“We don’t train these folks because that’s not what they’re supposed to be doing,” he said, referring to police officers ill-equipped to handle non-crime issues. “It’s shoot to kill and everything else. It would mean 60 percent of the officers we have now, radically less numbers carrying guns.”
Kasravi elaborated. “This report is the most comprehensive report that we’ve been involved with or seen produced. It’s a handbook for elected officials with a large range of policy options to respond to the public demand from police reform,” she said. “There are two co-equal teams of armed and unarmed individuals. The public safety model is a win on all fronts: it reduces the risk of harm and armed encounters; people are treated more humanely; this addresses medical and psychological needs; puts less stress on officers; and increased trust in the community.”
Kasravi said the model also saves communities more money and increases efficiency and effectiveness as communities move towards “the vision we all want.”
“It’s a local fight in every jurisdiction, a fight police must take up. No size fits all. There are different models and ways to respond,” Kasravi said.
The report presents facts and statistics which illustrate the current states of affairs and the challenges of effecting police reform:

• Police violence disproportionately affects communities of color. In 2021, while Black people accounted for only 13 percent of the US population, 28 percent of people killed by the police were Black. Another 19 percent were Latinx.
• Of the estimated 240 million calls made to 911 each year, studies have found that 90 percent of calls involve situations that are nonviolent before police are called.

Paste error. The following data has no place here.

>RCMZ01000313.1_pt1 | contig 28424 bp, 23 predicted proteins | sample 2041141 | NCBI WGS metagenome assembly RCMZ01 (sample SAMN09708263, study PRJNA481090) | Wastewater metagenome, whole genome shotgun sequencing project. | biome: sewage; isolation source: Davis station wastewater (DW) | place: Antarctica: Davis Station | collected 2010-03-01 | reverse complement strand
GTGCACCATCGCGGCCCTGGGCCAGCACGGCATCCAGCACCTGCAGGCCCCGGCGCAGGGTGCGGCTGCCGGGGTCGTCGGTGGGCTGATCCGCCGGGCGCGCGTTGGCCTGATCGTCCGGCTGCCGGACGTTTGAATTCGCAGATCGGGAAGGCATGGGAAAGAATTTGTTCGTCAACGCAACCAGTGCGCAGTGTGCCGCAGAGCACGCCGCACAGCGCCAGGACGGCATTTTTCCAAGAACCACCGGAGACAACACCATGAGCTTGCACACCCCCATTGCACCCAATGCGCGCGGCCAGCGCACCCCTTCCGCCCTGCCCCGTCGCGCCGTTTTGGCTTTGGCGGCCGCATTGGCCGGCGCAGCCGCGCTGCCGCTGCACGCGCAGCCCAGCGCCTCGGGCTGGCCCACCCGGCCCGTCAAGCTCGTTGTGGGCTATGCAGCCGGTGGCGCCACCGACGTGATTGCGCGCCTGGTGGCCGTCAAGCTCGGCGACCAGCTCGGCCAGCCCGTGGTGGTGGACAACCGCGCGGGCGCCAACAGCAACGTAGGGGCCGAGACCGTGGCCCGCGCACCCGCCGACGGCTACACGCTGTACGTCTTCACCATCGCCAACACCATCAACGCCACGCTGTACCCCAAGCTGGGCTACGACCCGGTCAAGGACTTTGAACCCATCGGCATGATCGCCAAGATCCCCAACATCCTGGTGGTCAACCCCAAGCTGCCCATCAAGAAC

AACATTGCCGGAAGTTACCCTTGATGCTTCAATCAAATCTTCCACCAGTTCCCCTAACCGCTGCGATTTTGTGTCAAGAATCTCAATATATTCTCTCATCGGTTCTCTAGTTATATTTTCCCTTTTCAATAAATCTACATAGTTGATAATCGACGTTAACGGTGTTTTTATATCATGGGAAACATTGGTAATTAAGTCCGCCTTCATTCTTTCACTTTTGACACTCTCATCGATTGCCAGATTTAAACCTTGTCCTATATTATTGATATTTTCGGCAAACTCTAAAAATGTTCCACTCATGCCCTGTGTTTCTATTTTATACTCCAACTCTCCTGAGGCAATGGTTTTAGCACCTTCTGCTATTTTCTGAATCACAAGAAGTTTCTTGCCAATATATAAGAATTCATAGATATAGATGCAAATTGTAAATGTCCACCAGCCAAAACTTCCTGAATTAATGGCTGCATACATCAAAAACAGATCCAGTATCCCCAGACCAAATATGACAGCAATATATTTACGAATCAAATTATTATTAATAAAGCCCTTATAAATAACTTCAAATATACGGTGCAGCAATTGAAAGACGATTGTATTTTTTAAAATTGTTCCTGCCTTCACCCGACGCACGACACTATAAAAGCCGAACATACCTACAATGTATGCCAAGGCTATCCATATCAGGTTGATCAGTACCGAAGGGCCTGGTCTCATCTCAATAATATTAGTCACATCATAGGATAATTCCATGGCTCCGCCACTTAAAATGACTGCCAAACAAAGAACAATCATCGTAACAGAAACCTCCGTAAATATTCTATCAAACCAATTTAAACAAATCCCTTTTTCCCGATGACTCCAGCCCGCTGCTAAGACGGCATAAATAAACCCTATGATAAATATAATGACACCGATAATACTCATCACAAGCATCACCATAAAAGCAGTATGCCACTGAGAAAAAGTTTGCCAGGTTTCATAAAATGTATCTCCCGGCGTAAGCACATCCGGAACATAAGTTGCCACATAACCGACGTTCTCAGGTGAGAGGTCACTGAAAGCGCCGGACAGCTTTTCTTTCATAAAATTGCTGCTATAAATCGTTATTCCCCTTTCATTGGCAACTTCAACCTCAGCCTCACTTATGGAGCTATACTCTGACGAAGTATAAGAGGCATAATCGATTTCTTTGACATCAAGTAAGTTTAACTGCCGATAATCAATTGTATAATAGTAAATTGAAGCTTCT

• Police unions have erected barriers to prevent removal for those officers accused of misconduct. At the state level, unions have passed police officer “bills of rights,” which provide broad protections for officers which are not provided to other people in similar situations.
In addition, the report’s researchers showed that over-policing is encouraged as police brass demand that officers meet quotas which is one evaluation tool. And also that police recruitment strategies attract aggressive men and women.
“A comprehensive study analyzing the recruiting materials used by the 200 largest police departments in the United States found that: 42.7 percent contained some display of drawn firearms; 34 percent portrayed military-style weapons; 32 percent showed officers in tactical vests; and 27.7 percent depicted paramilitary policing units,” the report said.
Key tenets of the report are to remove police officers from schools; eliminate unnecessary misdemeanors and fines and fees; and ending the use of “excess” military equipment by law enforcement.
Jealous said PFAW focused on small college towns, like Ithaca, New York, where supporters and those connected to or affiliated with PFAW coalesced around the police reform policy proposals. The bedrock of the report is to restructure, hold responsible, remove, and recruit as a means of change, all the while addressing “the underlying issues and concerns that shape the organization’s public safety programs and make specific suggestions for transforming both how we think of public safety and our public safety programs.”
Their focus, Kasravi and Jealous said, has been at the local level because they contend that while a system overhaul will only come when state and federal officials move on it, “at the local level, executive, legislative, and judicial authorities can take steps immediately to reduce police violence.”
But as it has in the past, the post-Floyd effort to secure meaningful reform fizzled because of the lack of political will, raw, hyper-partisan politics and an unwillingness of national politicians to accede to the real demands of African Americans. Yet Jealous and Kasravi argue that even in the face of these and other challenges, it is imperative for the Black and brown communities most affected to devise new ways to confront, address and change the status quo as it relates to policing in America.